Long known as “the city that never sleeps,” New York City can feel chaotic with its cacophony of skyscrapers, subways and noise. But within creative corners of the Big Apple, from a photo studio in Brooklyn to a design firm in Manhattan, transplants find their own groove. Meet three recent alums based in New York.
On the sixth floor of a building smack dab in the middle of midtown Manhattan, in the white-walled architecture, interior and product design firm Workshop/APD, alumnus and furniture designer Hines Fischer (MS 14 Environmental Design) sits at a long table packed with coworkers and computers.
He animatedly discusses hand-drawn sketches and digital renderings of various projects, including giant Moroccan-style cushions for a house in Nantucket, canvas chairs for a hotel in Salt Lake City, and sofas, chairs, tables and desks for an in-the-works NYC hotel.
“Hotels are a great place for a furniture designer, because a lot of times everything in the room is custom,” says Fischer, adding that hotel projects involve working with designers with training similar to what is taught in Environmental Design at ArtCenter. “You collaborate on really cool pieces.”
Behind him are shelves displaying models of door levers and handles for a brass collection he co-designed for door hardware and lighting studio client SA Baxter. A curved wooden desk he co-designed with coworker and alumna Ruoxi Wang (MS 17 Environmental) sits across from a boomerang-style sofa they also co-designed.
Reflecting the flexible nature of working in NYC, in a few months Fischer will leave his senior product designer position at Workshop/APD to join hospitality design NYC startup Goodrich as lead product designer. At Goodrich, on the penthouse floor of a building eight blocks from Workshop/APD, he will work on lighting and furniture for a Northern California hotel, a sports arena in NYC and a national restaurant chain, among other projects. The office, he says, has a view of lower Manhattan’s 104-story One World Trade Center on one side and 102-story Empire State Building on the other side.
Drawn to design early on, Fischer grew up in Cincinnati, the son of a substitute school teacher mom and a lawyer dad who taught him how to repair things around the house. He took apart laptops and guitars, tinkered with cars and painted. He graduated from Carnegie Mellon University with an undergraduate degree in industrial design and did a study abroad in Denmark in furniture design before moving to SoCal to study at ArtCenter.
“I wanted to focus on design that would make people smile and improve their lives in tiny ways,” says Fischer, inspired by a Summer term furniture design internship at a Pasadena-based studio founded by alum and Environmental Design Assistant Professor Cory Grosser (BS 01 Environmental). He also met his fiancé Chuan Wang (BS 2014 Environmental)—an interior architect at the Manhattan architecture firm ODA—while at the College. Fischer moved to NYC in 2014 after graduating, and designed furniture and lighting at studios Yabu Pushelberg and AvroKO before Workshop/APD.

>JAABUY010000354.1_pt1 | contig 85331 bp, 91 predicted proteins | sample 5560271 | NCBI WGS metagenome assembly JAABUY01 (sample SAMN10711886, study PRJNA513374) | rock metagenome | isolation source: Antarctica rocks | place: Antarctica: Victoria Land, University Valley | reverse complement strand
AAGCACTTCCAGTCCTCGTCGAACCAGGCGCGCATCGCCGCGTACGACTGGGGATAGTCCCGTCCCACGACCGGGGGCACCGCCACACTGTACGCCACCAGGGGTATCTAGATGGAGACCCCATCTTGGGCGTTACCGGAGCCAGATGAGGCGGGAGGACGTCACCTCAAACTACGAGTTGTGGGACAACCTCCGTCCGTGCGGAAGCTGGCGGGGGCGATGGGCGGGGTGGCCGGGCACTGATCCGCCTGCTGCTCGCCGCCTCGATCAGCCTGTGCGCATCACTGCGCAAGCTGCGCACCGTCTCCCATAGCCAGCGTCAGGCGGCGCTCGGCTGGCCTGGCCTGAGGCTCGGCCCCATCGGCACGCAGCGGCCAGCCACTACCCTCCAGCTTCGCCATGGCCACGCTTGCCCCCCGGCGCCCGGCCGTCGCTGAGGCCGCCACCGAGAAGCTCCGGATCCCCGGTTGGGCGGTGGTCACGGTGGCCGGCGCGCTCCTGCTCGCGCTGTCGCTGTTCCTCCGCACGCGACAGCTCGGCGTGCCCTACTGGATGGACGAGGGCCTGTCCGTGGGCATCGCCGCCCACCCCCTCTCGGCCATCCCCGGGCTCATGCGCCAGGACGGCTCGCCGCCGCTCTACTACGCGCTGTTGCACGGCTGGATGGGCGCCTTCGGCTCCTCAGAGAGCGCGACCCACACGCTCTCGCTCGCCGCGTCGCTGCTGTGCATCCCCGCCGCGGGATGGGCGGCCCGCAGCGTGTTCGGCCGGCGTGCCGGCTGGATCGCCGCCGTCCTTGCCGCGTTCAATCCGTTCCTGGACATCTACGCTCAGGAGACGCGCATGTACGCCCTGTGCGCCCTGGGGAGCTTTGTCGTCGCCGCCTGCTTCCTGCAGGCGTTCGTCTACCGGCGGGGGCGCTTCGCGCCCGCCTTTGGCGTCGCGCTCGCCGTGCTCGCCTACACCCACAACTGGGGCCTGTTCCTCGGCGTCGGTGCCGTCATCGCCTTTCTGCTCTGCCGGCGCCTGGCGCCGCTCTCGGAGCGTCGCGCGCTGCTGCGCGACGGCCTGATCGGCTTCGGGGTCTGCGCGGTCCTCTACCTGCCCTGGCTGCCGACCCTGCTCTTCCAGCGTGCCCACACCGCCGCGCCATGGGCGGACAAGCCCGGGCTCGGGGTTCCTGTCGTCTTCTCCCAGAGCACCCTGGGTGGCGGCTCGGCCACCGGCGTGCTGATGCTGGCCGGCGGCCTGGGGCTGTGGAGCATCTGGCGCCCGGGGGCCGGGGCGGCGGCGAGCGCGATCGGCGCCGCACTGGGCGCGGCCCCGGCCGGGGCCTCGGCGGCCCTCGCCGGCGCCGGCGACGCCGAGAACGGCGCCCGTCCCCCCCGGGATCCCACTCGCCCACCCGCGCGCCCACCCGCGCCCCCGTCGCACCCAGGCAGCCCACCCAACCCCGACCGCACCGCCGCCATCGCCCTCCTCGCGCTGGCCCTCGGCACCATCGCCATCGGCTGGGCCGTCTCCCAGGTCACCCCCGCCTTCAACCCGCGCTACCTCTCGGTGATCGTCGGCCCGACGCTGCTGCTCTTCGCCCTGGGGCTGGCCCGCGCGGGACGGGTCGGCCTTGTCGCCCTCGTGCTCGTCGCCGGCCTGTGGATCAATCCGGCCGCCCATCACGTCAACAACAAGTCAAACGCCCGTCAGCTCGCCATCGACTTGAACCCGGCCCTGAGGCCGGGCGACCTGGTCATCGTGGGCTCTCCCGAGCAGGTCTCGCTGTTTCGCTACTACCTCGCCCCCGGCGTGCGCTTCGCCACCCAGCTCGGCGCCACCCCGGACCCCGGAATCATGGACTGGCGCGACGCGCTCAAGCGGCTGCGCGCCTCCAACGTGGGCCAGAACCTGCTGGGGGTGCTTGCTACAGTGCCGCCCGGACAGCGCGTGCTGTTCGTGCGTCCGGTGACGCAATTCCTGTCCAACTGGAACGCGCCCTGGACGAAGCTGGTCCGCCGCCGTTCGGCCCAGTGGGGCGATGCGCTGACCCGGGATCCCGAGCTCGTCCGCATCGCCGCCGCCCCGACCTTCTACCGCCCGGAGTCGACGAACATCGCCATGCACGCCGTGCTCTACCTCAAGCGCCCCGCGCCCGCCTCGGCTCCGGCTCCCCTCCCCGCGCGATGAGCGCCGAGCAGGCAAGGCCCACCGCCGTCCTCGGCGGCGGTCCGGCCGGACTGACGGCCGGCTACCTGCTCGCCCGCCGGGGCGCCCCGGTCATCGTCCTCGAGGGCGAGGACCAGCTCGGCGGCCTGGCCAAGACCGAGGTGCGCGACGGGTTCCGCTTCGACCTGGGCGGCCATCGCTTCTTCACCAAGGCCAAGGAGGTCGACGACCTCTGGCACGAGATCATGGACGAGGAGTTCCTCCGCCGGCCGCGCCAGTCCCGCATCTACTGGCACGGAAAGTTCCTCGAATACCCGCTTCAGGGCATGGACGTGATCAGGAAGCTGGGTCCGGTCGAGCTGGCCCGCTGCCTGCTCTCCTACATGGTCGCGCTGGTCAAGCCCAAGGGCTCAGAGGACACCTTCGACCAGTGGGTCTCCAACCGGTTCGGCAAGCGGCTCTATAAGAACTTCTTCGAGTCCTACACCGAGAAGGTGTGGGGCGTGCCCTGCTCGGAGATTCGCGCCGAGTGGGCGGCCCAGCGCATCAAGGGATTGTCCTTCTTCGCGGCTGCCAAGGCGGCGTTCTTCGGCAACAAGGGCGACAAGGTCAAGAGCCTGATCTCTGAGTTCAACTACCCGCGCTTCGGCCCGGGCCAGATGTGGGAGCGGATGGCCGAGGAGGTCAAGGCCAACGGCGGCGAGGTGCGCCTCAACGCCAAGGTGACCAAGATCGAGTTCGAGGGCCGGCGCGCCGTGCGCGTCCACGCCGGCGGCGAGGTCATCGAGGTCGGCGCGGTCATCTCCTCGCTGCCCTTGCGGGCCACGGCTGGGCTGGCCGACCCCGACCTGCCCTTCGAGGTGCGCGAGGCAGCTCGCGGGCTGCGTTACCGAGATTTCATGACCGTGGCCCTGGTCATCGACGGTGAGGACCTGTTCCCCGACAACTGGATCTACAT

On this particular bright early fall day, Fischer takes a lunch break at Workshop/APD to walk two blocks to eat at L'Adresse American Bistro, with a floor-to-ceiling window overlooking leafy Bryant Park. Fischer then strolls through the park, past jugglers and a carousel spinning slowly to French cabaret music. “Occasionally I sit on a chair here and do Chinese lessons on my phone,” says Fischer, who’s learning Mandarin to communicate with Wang’s parents.
After, Fischer walks nine blocks to the NYC showroom of global furniture company Bernhardt Design on the third floor of a stunning 1915 Art Deco building. Bernhardt has partnered with ArtCenter in the past on interdisciplinary studios with students. “When it comes to design, everything is on this island, in Manhattan,” Fischer says. “I can Google any chair in the world, and it’s in a showroom five minutes away.”
At Bernhardt, Fischer sits at a desk called Hug featuring grey wrap-around upholstery and hidden compartments for computer cables. Fischer designed the desk—manufactured and distributed in the U.S. by Bernhardt—while at ArtCenter. It went on to win an Interior Design magazine 2016 Best of Year award.
Leaving Bernhardt, Fischer winds his way back through midtown. Every morning he walks his and Wang’s dog Toast from their two-bedroom apartment in the residential Brooklyn neighborhood of Park Slope to Prospect Park. Then he takes the subway into Manhattan for work. After work, he takes the train one stop to meet Wang by her office, and they ride home together. Their apartment is filled with walnut stools that Fischer designed and a painting he recently did of Wang.
“There are times I grumble about living in New York City,” says Fischer. “In the winter, it’s freezing cold and in the summer it’s unbelievably hot. But every day my subway goes across the Manhattan Bridge, so you see the Statue of Liberty and the sunrise. The view is gorgeous.”